‘EL TORO DE ORO’ IS A $1 MILLION BRONZE BULL CHARGING INTO NYC’S MEATPACKING DISTRICT
NYC is getting a swanky new steer to rival the famous Charging Bull on Wall Street and Miami’s newly-installed “Bitcoin Bull” courtesy of a $1 million bronze bull unveiled today at the Gansevoort Meatpacking hotel.
El Toro de Oro, a shimmering sculpture by Mexican artist Enrique Cabrera, debuts on Cinco de Mayo with support from the Mexican Consulate of New York–and Maxim.com has the exclusive first look.
The baller bull is the latest attraction in this nightlife-rich neighborhood known for bars, restaurants and historic hot spots like Boom Boom Room at the Standard Hotel, not to mention the Whitney Museum of American Art, and designer Diane von Furstenburg’s new “Little Island” with media mogul Barry Diller.
The glammy El Toro de Oro aims to offer “a visual representation of the Meatpacking District’s immense transformation over the last two decades, depicting a geometric bull atop a wooden butcher block-inspired base,” according to a release trumpeting the bronze bull.
“The wooden pedestal pays homage to the district’s gritty history of meatpackers with the rising gold bull from the block – representative of the neighborhood’s more recent life.”
Multidisciplinary sculptor Cabrera originally hails from Veracruz, Mexico, but you can find his work in the Museum Picasso de Antibes in France and the world-famous Louvre in Paris. Cabrera’s iconic skull sculpture titled Palmarius has even traveled 28 countries, from Dubai to Los Angeles.
“I would say an artist’s identity to themselves and to their craft is of the utmost importance,” Cabrera tells Maxim. “Once you have garnered a certain level of success and a spotlight shines on your work, you also get a platform to be an advocate for your beliefs which can include your culture and where you come from.”
“My work often involves a series of seven pieces each and replicates a theme in a variety of presentations,” he continues. “A bull just so happens to be my muse in my most recent works.”
As the eighth bull in this series. El Toro de Oro breaks Cabrera’s traditional approach. Tailor-made for the Meatpacking District, this latest work is also Cabrera’s only bull built to live outdoors. “While all of my projects have a magnificent creation story, this one is even more special to offer to the world as we slowly come out of a global pandemic,” Cabrera says of the sculpture’s resilience.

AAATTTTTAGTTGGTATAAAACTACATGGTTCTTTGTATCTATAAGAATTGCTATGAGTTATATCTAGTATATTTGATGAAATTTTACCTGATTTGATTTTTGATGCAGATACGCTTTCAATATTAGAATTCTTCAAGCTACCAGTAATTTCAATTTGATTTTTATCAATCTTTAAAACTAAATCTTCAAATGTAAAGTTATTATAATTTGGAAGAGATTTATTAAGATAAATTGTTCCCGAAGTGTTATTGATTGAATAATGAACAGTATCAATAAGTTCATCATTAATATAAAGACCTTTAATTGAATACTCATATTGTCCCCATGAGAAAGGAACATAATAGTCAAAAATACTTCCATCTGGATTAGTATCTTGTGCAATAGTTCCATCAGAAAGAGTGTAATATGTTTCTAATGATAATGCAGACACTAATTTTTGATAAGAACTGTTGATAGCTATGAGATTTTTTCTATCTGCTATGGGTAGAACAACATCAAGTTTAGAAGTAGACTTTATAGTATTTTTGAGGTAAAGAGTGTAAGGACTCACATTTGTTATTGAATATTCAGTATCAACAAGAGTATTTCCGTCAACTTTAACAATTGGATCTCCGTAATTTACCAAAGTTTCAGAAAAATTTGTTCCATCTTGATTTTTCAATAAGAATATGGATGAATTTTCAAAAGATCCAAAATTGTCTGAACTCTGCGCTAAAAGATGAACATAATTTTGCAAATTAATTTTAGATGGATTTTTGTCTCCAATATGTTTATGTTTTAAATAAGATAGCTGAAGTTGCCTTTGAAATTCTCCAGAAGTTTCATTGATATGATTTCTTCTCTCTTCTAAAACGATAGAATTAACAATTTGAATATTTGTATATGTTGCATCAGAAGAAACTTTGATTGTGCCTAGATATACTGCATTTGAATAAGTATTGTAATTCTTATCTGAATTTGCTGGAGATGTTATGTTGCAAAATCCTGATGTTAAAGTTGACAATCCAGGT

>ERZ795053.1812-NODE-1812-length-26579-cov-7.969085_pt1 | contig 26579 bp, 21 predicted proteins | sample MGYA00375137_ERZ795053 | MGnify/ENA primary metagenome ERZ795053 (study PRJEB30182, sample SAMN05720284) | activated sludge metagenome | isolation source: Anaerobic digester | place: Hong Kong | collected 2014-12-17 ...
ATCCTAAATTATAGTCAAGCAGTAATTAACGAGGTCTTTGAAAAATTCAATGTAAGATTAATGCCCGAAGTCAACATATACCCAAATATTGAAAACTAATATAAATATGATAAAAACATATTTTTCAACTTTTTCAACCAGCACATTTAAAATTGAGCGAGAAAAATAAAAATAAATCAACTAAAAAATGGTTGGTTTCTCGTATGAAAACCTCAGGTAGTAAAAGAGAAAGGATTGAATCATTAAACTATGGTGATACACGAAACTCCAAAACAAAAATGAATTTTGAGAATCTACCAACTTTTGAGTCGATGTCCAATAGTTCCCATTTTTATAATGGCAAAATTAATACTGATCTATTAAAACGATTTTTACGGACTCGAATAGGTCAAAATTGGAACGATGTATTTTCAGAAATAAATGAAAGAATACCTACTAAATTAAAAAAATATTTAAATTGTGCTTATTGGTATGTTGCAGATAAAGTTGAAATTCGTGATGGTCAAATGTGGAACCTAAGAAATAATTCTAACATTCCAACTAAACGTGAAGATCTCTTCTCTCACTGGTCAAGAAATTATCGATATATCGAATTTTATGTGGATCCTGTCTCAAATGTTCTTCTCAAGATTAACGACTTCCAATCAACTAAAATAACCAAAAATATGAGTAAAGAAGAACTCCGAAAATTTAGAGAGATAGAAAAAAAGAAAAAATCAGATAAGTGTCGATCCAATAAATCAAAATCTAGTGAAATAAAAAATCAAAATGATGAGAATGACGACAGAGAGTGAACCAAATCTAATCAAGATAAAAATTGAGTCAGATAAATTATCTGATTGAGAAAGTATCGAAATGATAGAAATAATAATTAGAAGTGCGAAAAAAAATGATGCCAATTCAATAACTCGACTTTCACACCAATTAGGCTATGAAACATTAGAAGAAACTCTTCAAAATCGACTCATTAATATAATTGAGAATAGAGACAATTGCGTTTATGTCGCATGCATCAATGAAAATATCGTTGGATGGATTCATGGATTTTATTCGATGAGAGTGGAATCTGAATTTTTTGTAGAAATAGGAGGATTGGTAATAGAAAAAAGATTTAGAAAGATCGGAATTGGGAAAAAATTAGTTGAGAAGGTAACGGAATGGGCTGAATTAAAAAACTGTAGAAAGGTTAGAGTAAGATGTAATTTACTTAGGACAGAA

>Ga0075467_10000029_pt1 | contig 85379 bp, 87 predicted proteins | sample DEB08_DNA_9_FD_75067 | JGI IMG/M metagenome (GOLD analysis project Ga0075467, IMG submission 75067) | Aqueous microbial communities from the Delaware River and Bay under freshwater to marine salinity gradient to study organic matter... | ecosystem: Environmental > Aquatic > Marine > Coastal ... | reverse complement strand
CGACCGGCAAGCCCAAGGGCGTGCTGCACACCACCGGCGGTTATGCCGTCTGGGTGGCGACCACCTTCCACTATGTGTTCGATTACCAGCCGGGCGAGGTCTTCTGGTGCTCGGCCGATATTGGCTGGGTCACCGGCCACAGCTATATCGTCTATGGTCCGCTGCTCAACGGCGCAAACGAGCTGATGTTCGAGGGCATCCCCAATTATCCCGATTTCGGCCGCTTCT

Pure bronze shines like megawatt gold, but as viewers come closer to El Toro de Oro they’ll notice its natural imperfections, created organically through interactions with the weather.
“Imperfections are actually the truest form of perfection,” Cabrera states. “In everyone’s life there are moments that things do not go right, but those are the parts of life that shape us. In El Toro de Oro the metal has its own life—you could go up to the piece and see something that might be a bit off, but that is the part that is the most beautiful.”
The sculpture’s grand reveal aligns with both a worldwide Mexican celebration and art history–and not just because El Toro de Oro joins Gansevoort Meatpacking’s impressive collection featuring works by Banksy, Richard Hambleton, and Hassan Hajjaj.
May 5 also marks the start of New York Art Week, and four art fairs—Independent, TEFAF New York, NADA New York, and the Future Fair. Furthermore, 2022 marked the first year the Whitney Museum’s hotly anticipated Biennial steps just outside the border to include Mexican artists in its roster.
“My work is a representation of me and who I am as an artist,” Cabrera says. “It is a great honor to be a representative of Mexico in the world and generate ambition in the Latino and Hispanic communities to bring them closer to their own craft. I want to help promote the arts to the masses. At the end of the day, art helps everyone be better human beings.”
Unlike the Whitney, however, El Toro de Oro is free and open to the public all hours of the day. “I want El Toro de Oro to be something that the people of New York and the world can connect with like they do with the Charging Bull of Wall Street,” the artist concludes. “The only difference is our bull has a crown.”
Catch El Toro de Oro and celebrate NYC’s Latinx heritage through Labor Day.